Byron in America
It is great to know experts to ask about some of these bizarre topics I’m exploring. It never fails that every question I come up with hasn’t been directly addressed, and because of that, would be a great thesis topic. Dr. Yoder e-mailed Dr. Ghislaine McDayter, a Byronist that I met a couple of years ago, regarding my question about Byron’s reception in America. I got a couple of great clues from her. Harriet Beecher Stowe wrote Lady Byron Vindicated: A History of the Byron Controversy, from its Beginning in 1816 to the Present Time in 1870— how’s that for an on-topic lead? The best news is that our library has it on microfiche. She also recommended a historical critical survey work, and told me that Byron mentioned his American fans occasionally in his letters.
On my own, I found a rather interesting thread in Emerson’s journals from 1841-1843. He uses Byron as a bad example in one spot (not to mention noting that he just “didn’t get” Shelley), but Emerson also mentions that his favorite teacher from Harvard, Edward Everett, used to quote both Milton and Byron, though he quoted Milton more frequently. I hadn’t heard of Everett before, but he’s certainly a prominent American of the early 19th century. It turns out he was the featured speaker at Gettysburg, not Lincoln. Another of those big guys who has been marginalized in standard histories. I tracked down Everett’s speech. It’s pretty good— though no match for Lincoln’s Gettysburg Address.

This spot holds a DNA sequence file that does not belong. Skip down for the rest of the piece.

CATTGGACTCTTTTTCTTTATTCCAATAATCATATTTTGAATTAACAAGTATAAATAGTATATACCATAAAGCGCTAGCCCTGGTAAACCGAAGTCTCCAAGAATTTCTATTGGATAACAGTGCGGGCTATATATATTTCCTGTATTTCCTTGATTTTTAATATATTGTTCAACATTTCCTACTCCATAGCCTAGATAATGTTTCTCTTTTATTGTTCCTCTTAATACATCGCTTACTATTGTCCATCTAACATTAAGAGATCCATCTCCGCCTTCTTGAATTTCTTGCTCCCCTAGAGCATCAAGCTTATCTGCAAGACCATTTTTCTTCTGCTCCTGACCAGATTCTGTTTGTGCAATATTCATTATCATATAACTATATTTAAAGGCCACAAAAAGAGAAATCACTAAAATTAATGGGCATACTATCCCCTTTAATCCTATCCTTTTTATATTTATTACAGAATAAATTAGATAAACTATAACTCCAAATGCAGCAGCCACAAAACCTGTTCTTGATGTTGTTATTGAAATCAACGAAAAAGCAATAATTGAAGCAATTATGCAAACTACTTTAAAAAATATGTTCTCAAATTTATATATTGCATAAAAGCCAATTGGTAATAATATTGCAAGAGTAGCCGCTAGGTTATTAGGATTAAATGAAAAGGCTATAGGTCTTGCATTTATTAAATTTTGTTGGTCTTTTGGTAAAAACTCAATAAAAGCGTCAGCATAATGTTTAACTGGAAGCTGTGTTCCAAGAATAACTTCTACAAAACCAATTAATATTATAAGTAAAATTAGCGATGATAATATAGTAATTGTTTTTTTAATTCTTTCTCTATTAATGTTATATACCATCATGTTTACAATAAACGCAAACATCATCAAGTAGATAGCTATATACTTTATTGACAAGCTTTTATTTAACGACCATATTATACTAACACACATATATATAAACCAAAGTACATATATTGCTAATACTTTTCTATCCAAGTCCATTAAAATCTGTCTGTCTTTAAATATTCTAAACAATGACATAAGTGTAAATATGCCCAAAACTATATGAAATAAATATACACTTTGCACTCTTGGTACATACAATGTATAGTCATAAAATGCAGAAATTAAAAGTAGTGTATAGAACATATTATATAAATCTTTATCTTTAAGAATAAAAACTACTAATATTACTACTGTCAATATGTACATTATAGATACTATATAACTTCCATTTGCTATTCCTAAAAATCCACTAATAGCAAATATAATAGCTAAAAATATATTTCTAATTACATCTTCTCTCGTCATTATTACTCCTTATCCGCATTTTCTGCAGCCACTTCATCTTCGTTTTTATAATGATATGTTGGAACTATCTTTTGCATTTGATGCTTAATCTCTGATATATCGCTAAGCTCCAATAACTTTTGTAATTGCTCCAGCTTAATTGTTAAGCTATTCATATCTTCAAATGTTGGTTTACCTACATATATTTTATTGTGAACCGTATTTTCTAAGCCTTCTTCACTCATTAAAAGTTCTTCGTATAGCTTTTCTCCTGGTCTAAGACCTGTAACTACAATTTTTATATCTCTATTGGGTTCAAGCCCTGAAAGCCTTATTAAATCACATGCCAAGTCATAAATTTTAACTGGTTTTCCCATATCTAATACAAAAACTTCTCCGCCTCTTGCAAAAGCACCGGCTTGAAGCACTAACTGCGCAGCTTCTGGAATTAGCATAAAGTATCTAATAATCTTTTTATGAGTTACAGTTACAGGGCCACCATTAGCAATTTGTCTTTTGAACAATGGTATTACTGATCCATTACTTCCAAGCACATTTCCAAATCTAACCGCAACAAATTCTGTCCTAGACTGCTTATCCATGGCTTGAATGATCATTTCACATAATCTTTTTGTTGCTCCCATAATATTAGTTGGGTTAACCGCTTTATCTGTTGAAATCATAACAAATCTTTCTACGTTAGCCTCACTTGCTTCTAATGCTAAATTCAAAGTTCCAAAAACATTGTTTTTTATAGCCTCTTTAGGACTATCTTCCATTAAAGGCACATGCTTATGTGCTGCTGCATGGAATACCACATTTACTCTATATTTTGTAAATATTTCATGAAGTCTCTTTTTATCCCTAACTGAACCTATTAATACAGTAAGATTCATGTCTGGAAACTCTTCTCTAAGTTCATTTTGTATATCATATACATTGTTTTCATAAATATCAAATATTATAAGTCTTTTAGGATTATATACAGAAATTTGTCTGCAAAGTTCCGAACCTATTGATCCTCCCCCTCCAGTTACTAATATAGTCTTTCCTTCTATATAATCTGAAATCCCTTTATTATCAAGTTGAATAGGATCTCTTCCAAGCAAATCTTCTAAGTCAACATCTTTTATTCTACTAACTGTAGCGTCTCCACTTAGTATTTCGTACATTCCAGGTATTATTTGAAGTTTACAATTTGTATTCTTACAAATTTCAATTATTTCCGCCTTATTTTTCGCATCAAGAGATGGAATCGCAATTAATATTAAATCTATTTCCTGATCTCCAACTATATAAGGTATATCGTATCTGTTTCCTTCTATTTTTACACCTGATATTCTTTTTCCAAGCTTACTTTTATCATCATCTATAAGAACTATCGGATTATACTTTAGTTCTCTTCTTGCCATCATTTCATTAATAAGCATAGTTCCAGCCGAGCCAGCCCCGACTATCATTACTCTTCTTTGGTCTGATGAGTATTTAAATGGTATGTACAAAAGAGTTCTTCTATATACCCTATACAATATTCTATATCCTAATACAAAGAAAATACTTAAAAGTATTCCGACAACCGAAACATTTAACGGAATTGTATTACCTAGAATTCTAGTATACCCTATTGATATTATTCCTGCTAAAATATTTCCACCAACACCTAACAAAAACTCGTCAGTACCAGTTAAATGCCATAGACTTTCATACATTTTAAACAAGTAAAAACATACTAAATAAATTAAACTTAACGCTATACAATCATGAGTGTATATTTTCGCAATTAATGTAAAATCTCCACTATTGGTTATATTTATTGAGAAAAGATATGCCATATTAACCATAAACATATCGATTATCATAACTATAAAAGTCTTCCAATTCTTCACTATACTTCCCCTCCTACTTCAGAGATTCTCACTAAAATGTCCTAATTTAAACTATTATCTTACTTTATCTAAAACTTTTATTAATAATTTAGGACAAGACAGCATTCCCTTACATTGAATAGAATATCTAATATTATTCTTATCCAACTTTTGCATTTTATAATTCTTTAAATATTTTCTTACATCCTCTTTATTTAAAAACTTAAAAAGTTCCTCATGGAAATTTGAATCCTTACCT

Emerson’s deprecating remarks are in the context of a rant against Benjamin Disraeli’s novel Vivian Grey:
The young men are the readers & victims of Vivian Grey. Byron ruled for a time Vivian rules longer. They would quiz their father & mother [,] lover & friend. They discuss sun & moon, liberty & fate, love & death, and ask you to eat baked fish. They never sleep, go nowhere, stay nowhere, eat nothing, & and know nobody: but are up for anything, Festus-like, Faust-like, Jove-like, and could write an Iliad any rainy morning, if Fame were not such a bore.
Men & women [,] the greatest or fairest [,] are stupid things, but a rifle and a pleasant gunpowder [,] a spaniel and a cigar are themes for kings. (192)
It’s safe to say that Emerson wasn’t into the Byronic hero, but I haven’t a clue about the baked fish thing.